Reuters reports on the sharpest increase in U.S. consumer confidence in more than six years. But, don't get overly excited (like the stock market currently is), the American shopper is still quite depressed by historical measure.
The Conference Board, an industry group, said on Tuesday its index of consumer attitudes jumped to 54.9 in May from a revised 40.8 in April, the biggest one-month jump since April 2003. Economists had been looking for a much smaller rise to 42.0.
Fewer Americans said jobs were "hard to get," the survey found, with that measure slipping to 44.7 percent from 46.6 percent. Those saying jobs were plentiful climbed to a still meager 5.7 percent, but that was still higher than April's 4.9 percent.
"Consumers are considerably less pessimistic than they were earlier this year," said Lynn Franco, director of The Conference Board's Consumer Research Center.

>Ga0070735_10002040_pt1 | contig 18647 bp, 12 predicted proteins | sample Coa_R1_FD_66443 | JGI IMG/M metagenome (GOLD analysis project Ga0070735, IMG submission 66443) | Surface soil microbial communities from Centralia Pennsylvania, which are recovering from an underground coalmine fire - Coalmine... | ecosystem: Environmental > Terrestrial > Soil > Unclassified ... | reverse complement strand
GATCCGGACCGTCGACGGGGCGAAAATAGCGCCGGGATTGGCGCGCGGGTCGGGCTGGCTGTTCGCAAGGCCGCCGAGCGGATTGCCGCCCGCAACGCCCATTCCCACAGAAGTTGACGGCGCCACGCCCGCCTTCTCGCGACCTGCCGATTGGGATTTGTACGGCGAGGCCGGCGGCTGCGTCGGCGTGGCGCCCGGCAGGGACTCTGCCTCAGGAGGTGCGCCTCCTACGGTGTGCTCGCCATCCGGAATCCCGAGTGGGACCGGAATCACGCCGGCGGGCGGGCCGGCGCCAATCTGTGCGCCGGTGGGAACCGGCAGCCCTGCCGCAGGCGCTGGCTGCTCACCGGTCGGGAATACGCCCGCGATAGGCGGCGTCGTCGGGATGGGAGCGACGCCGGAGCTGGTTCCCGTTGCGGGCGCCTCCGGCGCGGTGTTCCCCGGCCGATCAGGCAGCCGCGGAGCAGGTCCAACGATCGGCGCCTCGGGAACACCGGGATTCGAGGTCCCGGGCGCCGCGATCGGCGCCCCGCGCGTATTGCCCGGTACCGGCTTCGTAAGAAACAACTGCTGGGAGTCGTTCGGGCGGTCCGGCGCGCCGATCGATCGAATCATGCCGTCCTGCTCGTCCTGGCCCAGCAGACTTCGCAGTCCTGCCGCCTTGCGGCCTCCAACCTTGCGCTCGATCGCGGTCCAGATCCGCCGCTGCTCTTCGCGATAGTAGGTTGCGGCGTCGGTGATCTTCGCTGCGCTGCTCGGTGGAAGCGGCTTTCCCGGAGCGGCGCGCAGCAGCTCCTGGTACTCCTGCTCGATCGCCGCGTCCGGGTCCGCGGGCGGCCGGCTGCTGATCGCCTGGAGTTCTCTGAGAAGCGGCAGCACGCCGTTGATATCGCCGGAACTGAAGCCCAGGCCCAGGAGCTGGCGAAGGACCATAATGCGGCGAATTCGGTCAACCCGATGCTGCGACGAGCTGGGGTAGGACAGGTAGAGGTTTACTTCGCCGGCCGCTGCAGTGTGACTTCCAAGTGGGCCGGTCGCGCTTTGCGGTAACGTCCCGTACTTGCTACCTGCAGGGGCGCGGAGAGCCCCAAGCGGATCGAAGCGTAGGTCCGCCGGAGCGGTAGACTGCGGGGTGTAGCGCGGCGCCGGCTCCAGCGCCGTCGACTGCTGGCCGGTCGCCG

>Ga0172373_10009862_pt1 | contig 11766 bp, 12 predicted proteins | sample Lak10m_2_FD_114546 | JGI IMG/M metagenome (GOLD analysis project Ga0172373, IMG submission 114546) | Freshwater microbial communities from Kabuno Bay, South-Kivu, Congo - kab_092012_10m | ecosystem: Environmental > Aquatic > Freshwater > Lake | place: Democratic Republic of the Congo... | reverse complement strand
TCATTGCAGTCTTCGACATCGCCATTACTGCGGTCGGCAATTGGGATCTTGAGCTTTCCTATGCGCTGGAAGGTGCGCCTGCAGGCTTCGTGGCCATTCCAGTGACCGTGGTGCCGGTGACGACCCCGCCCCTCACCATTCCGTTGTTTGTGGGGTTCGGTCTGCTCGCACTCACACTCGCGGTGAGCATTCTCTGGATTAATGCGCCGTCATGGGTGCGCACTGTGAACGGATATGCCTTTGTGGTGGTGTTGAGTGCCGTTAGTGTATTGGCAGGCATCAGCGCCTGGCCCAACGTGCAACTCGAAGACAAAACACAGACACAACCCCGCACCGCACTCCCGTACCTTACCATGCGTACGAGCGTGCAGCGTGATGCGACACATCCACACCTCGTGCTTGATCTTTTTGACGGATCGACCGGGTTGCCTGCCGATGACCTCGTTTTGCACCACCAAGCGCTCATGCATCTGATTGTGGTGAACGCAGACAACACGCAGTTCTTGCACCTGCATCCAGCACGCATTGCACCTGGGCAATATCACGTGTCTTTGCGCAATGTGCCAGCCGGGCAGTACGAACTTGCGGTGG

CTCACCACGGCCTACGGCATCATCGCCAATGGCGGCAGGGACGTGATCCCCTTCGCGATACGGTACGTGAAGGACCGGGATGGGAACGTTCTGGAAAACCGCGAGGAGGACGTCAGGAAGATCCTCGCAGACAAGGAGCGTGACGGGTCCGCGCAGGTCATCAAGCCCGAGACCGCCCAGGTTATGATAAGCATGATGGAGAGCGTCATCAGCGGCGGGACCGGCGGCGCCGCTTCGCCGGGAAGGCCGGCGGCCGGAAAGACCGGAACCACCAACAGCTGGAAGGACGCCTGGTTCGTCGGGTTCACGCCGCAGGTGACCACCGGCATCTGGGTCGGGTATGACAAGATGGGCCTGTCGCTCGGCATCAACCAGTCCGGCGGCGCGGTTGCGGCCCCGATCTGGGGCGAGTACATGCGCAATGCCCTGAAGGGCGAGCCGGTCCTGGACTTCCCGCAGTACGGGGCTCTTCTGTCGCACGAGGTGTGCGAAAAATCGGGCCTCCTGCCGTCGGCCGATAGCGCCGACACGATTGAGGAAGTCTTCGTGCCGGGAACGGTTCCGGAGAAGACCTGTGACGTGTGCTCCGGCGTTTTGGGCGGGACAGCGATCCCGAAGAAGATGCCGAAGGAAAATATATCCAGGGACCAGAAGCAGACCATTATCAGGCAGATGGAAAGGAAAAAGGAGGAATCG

Once again, less bad is the new good, the "considerably less pessimistic" assessment being cause for some to get out the bubbly and celebrate, at least for a little while.
The survey offered mixed messages regarding Americans' propensity to spend money. The proportion of those who said they planned on buying a car over the next six months rose to 5.5 percent, its highest in at least a year.
But fewer intended to buy homes -- only 2.3 percent, a tough break for one of the hardest hit sectors in the country's economic crisis. A separate report on Tuesday revealed U.S. home prices dropped 18.7 percent in March compared to a year earlier.
Here's a graphic from the Wall Street Journal showing how the expectations index has surged past the present conditions index in a manner similar to the 2003 bottom. Since confidence had sunk to such historic lows in recent months, like many other economic indicators, comparing recent developments to patterns seen in previous recessions may not provide all that much relevant insight.
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